What is the "right" level of carbon dioxide concentrations in the atmosphere to prevent "dangerous" interference with the climate? In the last two centuries, concentrations have risen to roughly 387 parts per million—and are rising by roughly 2 ppm per year thanks to the more than 30 billion metric tons of CO2 humans put into the atmosphere annually through things like burning fossil fuels and cutting down trees. (That's up from 280 ppm for all of recorded history before the Industrial Revolution.)

Climatologist James Hansen, for one, thinks the answer is 350 ppm. While recent changes are small compared to the massive climate shifts in the Earth's history—as much as 10 degrees Celsius warmer—the reasons for today's shift is different (humans) as is the speed. "Humans are now 10,000 times more powerful than natural geologic changes," Hansen said at a conference this past Saturday organized by students of Columbia University's masters program in climate and society to examine whether (and why) 350 ppm might be the right number. "We're now, unfortunately, in charge of future changes."

Hansen’s prescription to get down to 350 and avoid most of the unpleasant side effects of climate change, such as sea level rise: Stop burning coal and reforest marginal land, the former to stop putting tons of CO2 into the atmosphere and the latter to soak some of it back up. To do that will require a hefty price on CO2 emissions (ameliorated somewhat, in his opinion, by a dividend back to every American taxpayer). "I hope cap-and-trade doesn't pass because we need to have a more effective approach than that."

Others had different ideas. Environmental scientist Daniel Hillel noted that the mauling of global soils by modern agriculture had resulted in the emission of 20 tons of carbon per hectare per year but that this actually represented an opportunity, through good soil management, to put back into the soil some 600 to 900 megatonnes of carbon per year for the next several decades. "Our task is to reverse this process of degradation and spewing of CO2," he said, "and restore carbon to the soil."

One important possibility for that is so-called biochar—blackened biomass (read: charcoal) that can improve the fertility of soils and trap carbon at the same time. The anomalously fertile soils found in parts of the Amazon can be traced to such biochar, known locally as terra preta, created hundreds of years ago by its pre-Columbian inhabitants. Doing that on a broader scale could help the climate change problem, argued biogeochemist Johannes Lehmann of Cornell University.

Activist Majora Carter similarly argued for a "horticultural infrastructure"—large-scale urban forestry, green roofs, local agriculture, even wetlands restoration—to replace the concrete infrastructure that currently exists as well as a national grid to move renewable electricity from the middle of the country to the coasts, perhaps built along the current interstate system. "We would not have a dire climate crisis if we actually cared about poor people," she said, noting that mountaintop removal mining, power plants, incinerators, industrial hog farms and the like—the point sources for greenhouse gas emissions—are only found in impoverished communities. "The promised land is not black or white or brown or even yellow. The promised land is green."

At the same time, it is unlikely that industries such as coal will be simply shut down, argued Columbia law professor Michael Gerrard. "The last time the U.S. government shut down a lawful industry required a constitutional amendment, had all kinds of collateral effects and didn't last very long," he noted of Prohibition for alcohol in the early 20th century. That said "today, every new coal plant has a smokestack, a boiler and a lawsuit."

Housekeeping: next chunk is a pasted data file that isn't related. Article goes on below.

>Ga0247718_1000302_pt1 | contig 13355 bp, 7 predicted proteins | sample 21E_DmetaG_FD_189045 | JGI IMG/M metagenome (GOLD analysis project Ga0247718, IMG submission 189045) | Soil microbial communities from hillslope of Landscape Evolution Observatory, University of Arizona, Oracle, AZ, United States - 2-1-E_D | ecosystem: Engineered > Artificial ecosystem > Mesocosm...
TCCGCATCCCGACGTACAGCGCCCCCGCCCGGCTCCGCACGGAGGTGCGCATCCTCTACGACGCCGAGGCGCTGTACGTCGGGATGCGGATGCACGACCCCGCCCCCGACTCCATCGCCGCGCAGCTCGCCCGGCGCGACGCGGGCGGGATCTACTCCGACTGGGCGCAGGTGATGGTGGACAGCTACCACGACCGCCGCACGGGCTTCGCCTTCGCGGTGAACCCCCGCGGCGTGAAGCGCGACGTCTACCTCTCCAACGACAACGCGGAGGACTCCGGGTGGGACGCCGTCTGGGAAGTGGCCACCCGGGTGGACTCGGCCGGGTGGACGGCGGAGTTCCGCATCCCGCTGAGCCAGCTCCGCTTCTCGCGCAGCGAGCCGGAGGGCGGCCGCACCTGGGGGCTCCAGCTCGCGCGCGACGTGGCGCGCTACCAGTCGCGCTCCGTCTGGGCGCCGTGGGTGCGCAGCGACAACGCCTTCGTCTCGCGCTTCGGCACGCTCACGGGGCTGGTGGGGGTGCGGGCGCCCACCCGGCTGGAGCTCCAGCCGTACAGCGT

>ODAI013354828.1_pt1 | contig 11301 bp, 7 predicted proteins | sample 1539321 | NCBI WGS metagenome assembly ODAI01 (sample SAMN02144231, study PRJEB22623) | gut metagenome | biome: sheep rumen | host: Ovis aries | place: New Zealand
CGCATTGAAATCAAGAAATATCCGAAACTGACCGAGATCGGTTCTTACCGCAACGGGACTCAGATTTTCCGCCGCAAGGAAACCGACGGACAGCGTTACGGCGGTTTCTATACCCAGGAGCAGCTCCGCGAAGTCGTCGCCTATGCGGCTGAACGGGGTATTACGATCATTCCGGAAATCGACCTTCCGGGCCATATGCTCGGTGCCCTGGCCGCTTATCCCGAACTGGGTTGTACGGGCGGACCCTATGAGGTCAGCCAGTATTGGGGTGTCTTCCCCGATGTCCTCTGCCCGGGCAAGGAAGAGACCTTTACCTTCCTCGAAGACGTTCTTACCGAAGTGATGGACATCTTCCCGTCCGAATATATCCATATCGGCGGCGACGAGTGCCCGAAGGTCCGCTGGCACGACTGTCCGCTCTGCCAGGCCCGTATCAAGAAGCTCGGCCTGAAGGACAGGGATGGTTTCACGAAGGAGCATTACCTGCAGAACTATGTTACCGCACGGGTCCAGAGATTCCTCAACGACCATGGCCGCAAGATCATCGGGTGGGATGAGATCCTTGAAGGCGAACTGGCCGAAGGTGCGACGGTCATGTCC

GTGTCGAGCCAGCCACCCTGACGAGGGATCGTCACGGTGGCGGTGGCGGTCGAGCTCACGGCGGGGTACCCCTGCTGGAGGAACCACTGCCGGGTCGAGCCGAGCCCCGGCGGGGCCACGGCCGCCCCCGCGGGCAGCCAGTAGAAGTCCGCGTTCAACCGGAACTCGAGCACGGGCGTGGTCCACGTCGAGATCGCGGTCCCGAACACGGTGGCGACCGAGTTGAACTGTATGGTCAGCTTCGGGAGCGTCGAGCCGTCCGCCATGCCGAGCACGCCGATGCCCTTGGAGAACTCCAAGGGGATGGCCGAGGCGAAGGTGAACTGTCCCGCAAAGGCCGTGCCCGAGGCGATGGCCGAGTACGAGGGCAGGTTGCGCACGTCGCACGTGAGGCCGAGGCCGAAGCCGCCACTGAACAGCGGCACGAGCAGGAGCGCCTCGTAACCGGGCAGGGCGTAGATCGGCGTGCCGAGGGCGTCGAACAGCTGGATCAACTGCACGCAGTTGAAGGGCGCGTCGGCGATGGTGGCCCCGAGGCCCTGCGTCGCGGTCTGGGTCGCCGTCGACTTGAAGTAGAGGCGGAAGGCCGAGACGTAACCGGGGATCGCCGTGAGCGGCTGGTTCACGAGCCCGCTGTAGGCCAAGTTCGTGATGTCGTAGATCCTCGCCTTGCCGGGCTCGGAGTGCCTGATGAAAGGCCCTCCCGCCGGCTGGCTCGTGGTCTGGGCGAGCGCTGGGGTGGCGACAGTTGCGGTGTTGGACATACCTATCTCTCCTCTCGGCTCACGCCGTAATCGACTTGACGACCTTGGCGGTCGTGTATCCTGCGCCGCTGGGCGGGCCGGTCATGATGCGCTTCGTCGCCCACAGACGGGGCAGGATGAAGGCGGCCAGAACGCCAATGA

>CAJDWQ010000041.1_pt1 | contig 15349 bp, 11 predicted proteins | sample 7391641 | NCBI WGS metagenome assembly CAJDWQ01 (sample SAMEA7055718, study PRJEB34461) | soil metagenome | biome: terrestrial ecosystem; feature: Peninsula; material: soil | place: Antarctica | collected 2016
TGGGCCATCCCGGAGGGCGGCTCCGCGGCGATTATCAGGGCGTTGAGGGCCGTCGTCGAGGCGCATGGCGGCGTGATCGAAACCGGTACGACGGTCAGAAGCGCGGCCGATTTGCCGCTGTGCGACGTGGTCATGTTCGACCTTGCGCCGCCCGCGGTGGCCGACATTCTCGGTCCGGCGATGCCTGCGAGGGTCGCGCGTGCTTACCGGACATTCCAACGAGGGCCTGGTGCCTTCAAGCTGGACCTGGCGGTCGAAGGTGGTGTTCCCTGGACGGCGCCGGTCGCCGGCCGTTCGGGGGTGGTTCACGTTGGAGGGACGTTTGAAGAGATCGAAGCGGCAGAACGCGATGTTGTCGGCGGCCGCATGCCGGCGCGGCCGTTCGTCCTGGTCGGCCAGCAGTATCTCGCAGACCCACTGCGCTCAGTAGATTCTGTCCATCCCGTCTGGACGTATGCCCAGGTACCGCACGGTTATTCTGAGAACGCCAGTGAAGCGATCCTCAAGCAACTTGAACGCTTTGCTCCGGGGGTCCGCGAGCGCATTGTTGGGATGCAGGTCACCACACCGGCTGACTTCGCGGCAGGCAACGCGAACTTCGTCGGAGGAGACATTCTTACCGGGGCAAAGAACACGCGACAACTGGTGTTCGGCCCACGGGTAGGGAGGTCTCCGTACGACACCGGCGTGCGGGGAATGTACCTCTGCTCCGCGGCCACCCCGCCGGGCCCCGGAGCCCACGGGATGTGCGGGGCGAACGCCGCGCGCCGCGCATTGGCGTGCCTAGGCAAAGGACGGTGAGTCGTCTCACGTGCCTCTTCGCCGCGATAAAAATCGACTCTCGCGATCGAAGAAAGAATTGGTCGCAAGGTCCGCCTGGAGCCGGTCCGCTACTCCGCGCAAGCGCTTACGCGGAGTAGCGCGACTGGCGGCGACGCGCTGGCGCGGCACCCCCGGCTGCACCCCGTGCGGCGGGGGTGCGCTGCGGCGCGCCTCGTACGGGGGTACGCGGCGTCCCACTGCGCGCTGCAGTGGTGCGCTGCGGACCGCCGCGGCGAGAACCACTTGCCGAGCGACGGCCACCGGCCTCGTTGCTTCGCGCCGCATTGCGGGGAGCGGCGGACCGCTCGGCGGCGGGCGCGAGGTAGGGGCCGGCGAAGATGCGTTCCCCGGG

The real key to moving away from coal will be creating a carbon market that puts a punitive price on CO2-creating fossil fuel burning, said economist Gernot Wagner of the Environmental Defense Fund. Given existing technologies, he estimated the cost of combating climate change globally at $400 billion per year for the next five years. "This is AIG territory," he admitted, referring to the price tag of the bailout to the insurance giant. The "only way" to pay for that now that government coffers have been emptied by the financial crisis would be a robust market in trading the right to emit CO2.

Of course, maybe the problem will solve itself—at least that's what folks who believe in peak oil, peak fossil fuels or "peak everything" would argue, such as peak oil educator and author Richard Heinberg. Peak anything, simply put, is the point at which producers are pulling as much as will ever be possible of a given fossil fuel, say, as will ever be possible, ushering in potentially catastrophic shortages if demand for said fossil fuel continues to grow. His estimates of true coal reserves argue that "the worst of IPCC emission scenarios won't happen," he said of the possible pathways for CO2 emissions over the next century put out by the United Nations' Intergovernmental Panel on Climate Change (IPCC). "The amount of coal and other fossil fuels actually extractable corresponds to the lowest IPCC scenarios." That isn't an excuse for inaction, however, he added.

And probably one of the most significant and easiest actions that could be taken is to simply stop cutting down trees. Such activity contributes one-fifth of human CO2 emissions, or "more CO2 emissions than all the world's planes, trains and automobiles," according to Papua New Guinea's climate negotiator (and YouTube phenomenon) Kevin Conrad. "Forests could provide time for us to implement other new technologies," he noted. "What we're talking about here is a technology that everyone already understands: how not to cut a tree."

Editor's Note: We live-Twittered the conference. See tweets here or follow me at dbiello or us at sciam.

Image: NOAA